If anyone ever says "romance books are never edited," I would like to reply to them with two very succinct and inappropriate words, possibly followed by a rude gesture.

Instead, I am countering with the first two pages of my line edit from Harlequin Superromance editor Victoria Curran.

At Harlequin, this is usually the first time an author gets to see their work after their revisions and submissions. It's at this stage that the editor has gone through the book line by line, judging every single sentence, cutting out the fat, questioning the plot, clearing up the language, and so forth, making notes along the way.

Not all line edits are as extensive as mine, but what I learned from it will ultimately make me a better Superromance writer.

Copyright © 2011 by Vicki So. Permission to reproduce text granted by Harlequin Books S.A.

Note the original title: Fighting for Her Love. It has now been changed to Her Son's Hero. Lesson the first: Don't get married to your title, because it will likely change. The editors usually sit down with lists the authors came up with, and then come up with other suggestions and ideas. (I really liked one suggestion by my co-worker: Martial Hearts. Too bad--guess I'll have to save it for another book.)

Over the next little while, I'm going to share the gems I learned from going through this excruciating process. Because there's nothing quite like rehashing your own mistakes to make you learn from them. Hopefully, you'll learn from my mistakes, too.

Note: not everything I say here applies across the board. Every genre, sub-genre and series has their own unique style. Superromance deals with contemporary category series romance with a strict focus on the romantic conflict. On top of that, everyone has their own voice and style, so nothing is either right or wrong--it's just what I learned.

1. Resist the Urge to Explain

I apparently went a little too far in explaining the hows and whys of a lot of actions, instead of letting the actions tell the story. Essentially, this is what "show, don't tell" is supposed to achieve. In the above pages, I went too far to explain why bigger boys were chasing a littler boy, hooting and laughing all the way. If you're watching this scene unfold, you can make your own conjectures pretty quickly. The book was peppered with RUE remarks.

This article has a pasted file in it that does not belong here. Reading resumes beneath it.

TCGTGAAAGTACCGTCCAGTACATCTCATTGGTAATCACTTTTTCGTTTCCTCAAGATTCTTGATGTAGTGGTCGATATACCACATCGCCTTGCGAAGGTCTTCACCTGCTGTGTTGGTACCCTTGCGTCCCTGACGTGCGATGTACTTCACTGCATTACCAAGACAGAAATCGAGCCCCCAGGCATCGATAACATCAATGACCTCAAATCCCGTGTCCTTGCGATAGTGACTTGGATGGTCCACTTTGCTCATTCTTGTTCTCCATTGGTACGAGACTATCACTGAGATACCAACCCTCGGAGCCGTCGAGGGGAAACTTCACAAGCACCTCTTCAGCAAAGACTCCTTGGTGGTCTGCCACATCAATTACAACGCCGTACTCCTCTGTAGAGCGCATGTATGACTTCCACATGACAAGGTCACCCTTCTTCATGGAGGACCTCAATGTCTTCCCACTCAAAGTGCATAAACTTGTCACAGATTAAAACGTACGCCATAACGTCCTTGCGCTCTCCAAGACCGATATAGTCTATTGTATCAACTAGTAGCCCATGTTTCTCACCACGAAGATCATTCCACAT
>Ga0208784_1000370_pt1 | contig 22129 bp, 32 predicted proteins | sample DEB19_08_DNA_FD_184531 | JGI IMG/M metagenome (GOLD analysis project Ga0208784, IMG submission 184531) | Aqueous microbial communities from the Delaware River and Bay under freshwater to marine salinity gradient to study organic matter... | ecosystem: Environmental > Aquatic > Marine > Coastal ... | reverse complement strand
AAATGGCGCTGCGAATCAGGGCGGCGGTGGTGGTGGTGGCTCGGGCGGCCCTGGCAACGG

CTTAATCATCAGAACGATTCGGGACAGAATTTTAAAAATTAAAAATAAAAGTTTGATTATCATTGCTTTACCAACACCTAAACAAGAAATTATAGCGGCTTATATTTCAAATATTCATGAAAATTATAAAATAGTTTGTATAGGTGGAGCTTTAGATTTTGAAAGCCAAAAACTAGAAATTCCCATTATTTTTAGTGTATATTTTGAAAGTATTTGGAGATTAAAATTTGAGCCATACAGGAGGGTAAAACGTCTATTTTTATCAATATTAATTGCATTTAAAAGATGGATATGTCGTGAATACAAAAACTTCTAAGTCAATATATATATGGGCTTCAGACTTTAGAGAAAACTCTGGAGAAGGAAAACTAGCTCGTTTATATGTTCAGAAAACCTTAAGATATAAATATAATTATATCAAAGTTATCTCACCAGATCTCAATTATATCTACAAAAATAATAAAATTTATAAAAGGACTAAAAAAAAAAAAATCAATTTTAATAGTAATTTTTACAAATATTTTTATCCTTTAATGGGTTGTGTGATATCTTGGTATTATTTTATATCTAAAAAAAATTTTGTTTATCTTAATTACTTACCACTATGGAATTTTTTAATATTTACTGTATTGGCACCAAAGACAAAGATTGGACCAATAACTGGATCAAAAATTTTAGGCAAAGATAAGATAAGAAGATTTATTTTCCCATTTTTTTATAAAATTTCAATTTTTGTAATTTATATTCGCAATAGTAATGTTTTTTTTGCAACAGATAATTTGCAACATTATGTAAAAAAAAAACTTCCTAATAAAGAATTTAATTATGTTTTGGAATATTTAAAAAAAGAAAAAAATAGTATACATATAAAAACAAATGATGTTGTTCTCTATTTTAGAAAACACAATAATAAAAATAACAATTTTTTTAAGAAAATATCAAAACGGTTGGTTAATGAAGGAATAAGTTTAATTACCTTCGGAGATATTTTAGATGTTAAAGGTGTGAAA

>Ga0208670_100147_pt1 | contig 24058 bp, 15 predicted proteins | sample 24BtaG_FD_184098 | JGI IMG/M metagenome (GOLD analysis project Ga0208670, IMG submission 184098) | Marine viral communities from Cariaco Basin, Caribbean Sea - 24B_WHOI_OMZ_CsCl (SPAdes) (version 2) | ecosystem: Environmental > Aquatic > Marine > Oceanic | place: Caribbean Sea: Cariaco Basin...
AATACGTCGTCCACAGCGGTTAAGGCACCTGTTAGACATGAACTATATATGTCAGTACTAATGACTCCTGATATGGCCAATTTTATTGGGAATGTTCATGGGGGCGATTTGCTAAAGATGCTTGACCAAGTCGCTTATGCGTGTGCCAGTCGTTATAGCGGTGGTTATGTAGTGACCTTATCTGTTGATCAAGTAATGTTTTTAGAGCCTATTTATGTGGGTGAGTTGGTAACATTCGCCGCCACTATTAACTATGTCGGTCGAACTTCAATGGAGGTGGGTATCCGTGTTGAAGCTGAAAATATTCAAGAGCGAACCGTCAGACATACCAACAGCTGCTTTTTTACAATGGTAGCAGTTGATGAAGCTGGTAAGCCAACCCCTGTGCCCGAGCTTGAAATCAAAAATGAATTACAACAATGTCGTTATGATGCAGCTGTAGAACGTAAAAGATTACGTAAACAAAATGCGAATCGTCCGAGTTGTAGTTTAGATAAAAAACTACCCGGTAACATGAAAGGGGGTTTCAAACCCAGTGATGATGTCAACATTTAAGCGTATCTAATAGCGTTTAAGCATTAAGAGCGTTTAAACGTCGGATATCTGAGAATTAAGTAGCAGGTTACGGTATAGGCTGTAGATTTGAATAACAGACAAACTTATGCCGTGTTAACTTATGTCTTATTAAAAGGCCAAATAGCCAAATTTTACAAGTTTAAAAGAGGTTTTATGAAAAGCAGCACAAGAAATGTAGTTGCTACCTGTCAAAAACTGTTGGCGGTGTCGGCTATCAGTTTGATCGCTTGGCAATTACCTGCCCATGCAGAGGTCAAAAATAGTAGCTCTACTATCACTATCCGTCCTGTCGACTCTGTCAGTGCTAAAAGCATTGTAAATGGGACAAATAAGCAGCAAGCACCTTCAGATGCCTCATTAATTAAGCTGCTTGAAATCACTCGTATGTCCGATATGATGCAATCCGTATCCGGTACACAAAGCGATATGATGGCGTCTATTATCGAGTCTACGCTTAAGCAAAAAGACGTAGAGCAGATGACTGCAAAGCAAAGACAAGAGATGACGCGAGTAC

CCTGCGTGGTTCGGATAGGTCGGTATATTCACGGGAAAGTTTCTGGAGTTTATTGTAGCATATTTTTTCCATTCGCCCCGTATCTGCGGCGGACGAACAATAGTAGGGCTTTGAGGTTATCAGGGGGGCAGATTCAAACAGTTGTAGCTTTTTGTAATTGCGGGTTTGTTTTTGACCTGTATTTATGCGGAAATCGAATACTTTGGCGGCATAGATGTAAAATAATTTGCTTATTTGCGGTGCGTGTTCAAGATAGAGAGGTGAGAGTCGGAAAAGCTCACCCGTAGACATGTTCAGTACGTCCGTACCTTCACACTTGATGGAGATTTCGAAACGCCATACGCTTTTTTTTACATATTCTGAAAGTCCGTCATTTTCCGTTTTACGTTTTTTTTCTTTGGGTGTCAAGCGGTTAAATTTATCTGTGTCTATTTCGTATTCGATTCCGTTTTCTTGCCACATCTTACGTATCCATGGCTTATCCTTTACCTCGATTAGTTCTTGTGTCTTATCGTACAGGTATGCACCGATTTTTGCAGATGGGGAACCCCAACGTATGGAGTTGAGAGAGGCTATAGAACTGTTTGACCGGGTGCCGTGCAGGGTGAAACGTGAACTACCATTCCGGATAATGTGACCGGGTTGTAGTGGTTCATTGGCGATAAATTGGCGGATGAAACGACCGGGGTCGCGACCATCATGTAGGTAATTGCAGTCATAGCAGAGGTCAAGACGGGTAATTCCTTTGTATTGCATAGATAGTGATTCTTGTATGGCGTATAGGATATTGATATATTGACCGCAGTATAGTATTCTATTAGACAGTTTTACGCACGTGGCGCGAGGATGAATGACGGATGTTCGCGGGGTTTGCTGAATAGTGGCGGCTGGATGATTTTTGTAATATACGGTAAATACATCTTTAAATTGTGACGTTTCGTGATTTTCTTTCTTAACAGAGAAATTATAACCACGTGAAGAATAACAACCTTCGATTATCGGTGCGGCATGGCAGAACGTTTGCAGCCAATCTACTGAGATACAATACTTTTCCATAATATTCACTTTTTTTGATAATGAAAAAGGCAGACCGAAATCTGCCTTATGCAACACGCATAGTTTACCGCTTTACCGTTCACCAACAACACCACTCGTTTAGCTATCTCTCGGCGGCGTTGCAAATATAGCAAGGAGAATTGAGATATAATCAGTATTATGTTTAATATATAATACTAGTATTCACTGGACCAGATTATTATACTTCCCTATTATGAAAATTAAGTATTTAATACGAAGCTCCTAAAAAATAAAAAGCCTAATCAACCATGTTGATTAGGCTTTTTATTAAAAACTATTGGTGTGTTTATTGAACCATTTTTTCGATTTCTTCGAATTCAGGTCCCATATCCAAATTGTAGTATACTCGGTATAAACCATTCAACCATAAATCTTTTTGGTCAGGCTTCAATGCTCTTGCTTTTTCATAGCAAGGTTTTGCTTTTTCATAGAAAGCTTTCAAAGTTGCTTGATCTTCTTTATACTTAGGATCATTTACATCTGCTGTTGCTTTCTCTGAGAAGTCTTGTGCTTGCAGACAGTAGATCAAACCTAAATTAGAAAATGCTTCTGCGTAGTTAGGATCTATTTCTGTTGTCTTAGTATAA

So, now when I start describing a scene and add on a clause that begins with "because" or "to do this" or "in this way," I stop and ask myself: Is this really necessary? Can the reader make that conjecture from what happens next?


I discovered a habit of mine that's really started to drive me crazy. It seems like I do it a lot. I feel like I do it without even knowing it.

I'm going to call it Seeming and Feeling.

Ever write a sentence like this:

He felt the dagger slide into his flesh. It seemed like time slowed as he felt his life bleed from him.

This is a graphic, powerful scene. But when things only seem and feel like something, they cease to engage the reader in the moment, and it jars the reader's suspension of disbelief.
What if we changed the description so that things aren't just seeming or feeling a certain way, but simply are?

The dagger slid into his flesh, inch by agonizing inch. Time slowed as he watched his lifeblood pour from the gaping wound, soaking through his shirt, wetting the dusty ground.

Removing the feeling and seeming from the sentence gives the reader immediacy and closes up the distance between what the character is experiencing and what the reader is witnessing.

Of course, there are places for feelings: in similes and metaphors, they work all right.
He felt as though his hands were on fire.
She felt like her head was about to explode.
But often, it's better to find a strong way to describe a strong experience.
Your homework:
Can you think of a way to rewrite the above sentences to make them stand out without seeming or feeling? (You can make up any situation you like around these sentences.)